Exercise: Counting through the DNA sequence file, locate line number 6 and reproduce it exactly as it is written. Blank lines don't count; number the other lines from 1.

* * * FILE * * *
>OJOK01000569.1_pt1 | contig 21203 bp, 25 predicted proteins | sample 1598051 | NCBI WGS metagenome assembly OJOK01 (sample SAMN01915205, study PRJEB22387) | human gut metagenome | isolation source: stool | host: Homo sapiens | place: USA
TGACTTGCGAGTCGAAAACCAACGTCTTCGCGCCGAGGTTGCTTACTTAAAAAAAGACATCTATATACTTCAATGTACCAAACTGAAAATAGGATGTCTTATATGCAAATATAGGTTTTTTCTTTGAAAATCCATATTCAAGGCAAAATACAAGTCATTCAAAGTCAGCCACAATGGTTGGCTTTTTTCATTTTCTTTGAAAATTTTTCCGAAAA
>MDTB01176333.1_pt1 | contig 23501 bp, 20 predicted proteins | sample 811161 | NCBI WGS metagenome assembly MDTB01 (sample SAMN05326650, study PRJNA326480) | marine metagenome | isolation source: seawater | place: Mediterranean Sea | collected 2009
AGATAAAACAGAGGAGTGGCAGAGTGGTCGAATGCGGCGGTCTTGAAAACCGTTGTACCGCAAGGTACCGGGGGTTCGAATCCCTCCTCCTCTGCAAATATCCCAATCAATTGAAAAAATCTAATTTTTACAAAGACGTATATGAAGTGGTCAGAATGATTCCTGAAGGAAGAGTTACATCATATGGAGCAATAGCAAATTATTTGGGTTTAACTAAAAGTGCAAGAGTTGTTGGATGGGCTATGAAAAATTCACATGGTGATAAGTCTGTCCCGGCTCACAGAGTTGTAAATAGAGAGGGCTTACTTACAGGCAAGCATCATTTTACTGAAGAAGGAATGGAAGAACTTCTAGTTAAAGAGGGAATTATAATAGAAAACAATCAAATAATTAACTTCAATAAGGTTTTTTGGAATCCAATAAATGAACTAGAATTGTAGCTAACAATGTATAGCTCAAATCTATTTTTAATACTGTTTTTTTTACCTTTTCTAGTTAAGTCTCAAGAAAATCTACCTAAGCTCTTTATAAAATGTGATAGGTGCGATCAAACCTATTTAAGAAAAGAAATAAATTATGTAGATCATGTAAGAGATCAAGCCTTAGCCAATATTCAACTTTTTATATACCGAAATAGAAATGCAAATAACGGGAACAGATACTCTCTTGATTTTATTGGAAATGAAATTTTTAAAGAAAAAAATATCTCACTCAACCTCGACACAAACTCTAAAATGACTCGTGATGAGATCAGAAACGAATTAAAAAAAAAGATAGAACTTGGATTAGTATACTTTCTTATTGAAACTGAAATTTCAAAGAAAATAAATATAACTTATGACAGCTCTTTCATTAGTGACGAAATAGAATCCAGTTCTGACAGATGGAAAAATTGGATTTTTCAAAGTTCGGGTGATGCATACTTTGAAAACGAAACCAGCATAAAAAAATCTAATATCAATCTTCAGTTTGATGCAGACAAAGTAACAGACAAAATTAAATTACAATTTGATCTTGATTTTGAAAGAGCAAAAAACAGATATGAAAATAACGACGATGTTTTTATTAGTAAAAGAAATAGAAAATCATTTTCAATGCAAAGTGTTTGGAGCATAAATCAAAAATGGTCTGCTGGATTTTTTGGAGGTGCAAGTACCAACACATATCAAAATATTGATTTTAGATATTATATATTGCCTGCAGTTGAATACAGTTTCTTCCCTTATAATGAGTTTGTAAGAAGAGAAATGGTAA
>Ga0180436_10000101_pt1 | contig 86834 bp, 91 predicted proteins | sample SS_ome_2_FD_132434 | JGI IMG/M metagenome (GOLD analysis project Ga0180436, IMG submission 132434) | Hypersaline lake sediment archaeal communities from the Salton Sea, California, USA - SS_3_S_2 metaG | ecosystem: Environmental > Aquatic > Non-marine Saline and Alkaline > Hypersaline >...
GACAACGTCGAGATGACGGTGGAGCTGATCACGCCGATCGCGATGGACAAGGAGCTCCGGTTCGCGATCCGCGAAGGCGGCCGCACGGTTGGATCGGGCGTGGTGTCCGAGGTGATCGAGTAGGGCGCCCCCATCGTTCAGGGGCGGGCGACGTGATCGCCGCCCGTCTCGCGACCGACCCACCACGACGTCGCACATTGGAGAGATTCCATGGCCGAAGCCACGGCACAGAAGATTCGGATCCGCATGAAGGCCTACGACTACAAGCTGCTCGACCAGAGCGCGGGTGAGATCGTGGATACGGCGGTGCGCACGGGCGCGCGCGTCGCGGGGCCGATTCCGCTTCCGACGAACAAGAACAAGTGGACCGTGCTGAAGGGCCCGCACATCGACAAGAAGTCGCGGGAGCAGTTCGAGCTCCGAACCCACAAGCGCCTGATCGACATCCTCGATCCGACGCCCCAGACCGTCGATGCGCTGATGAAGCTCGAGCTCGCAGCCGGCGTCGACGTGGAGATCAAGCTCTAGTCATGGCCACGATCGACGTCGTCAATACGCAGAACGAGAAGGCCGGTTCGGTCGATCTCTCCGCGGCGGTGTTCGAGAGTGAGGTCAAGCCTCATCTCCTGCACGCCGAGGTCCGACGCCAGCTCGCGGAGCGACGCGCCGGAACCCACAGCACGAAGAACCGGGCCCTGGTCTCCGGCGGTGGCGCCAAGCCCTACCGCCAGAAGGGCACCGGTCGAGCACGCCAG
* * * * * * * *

GACAACGTCGAGATGACGGTGGAGCTGATCACGCCGATCGCGATGGACAAGGAGCTCCGGTTCGCGATCCGCGAAGGCGGCCGCACGGTTGGATCGGGCGTGGTGTCCGAGGTGATCGAGTAGGGCGCCCCCATCGTTCAGGGGCGGGCGACGTGATCGCCGCCCGTCTCGCGACCGACCCACCACGACGTCGCACATTGGAGAGATTCCATGGCCGAAGCCACGGCACAGAAGATTCGGATCCGCATGAAGGCCTACGACTACAAGCTGCTCGACCAGAGCGCGGGTGAGATCGTGGATACGGCGGTGCGCACGGGCGCGCGCGTCGCGGGGCCGATTCCGCTTCCGACGAACAAGAACAAGTGGACCGTGCTGAAGGGCCCGCACATCGACAAGAAGTCGCGGGAGCAGTTCGAGCTCCGAACCCACAAGCGCCTGATCGACATCCTCGATCCGACGCCCCAGACCGTCGATGCGCTGATGAAGCTCGAGCTCGCAGCCGGCGTCGACGTGGAGATCAAGCTCTAGTCATGGCCACGATCGACGTCGTCAATACGCAGAACGAGAAGGCCGGTTCGGTCGATCTCTCCGCGGCGGTGTTCGAGAGTGAGGTCAAGCCTCATCTCCTGCACGCCGAGGTCCGACGCCAGCTCGCGGAGCGACGCGCCGGAACCCACAGCACGAAGAACCGGGCCCTGGTCTCCGGCGGTGGCGCCAAGCCCTACCGCCAGAAGGGCACCGGTCGAGCACGCCAG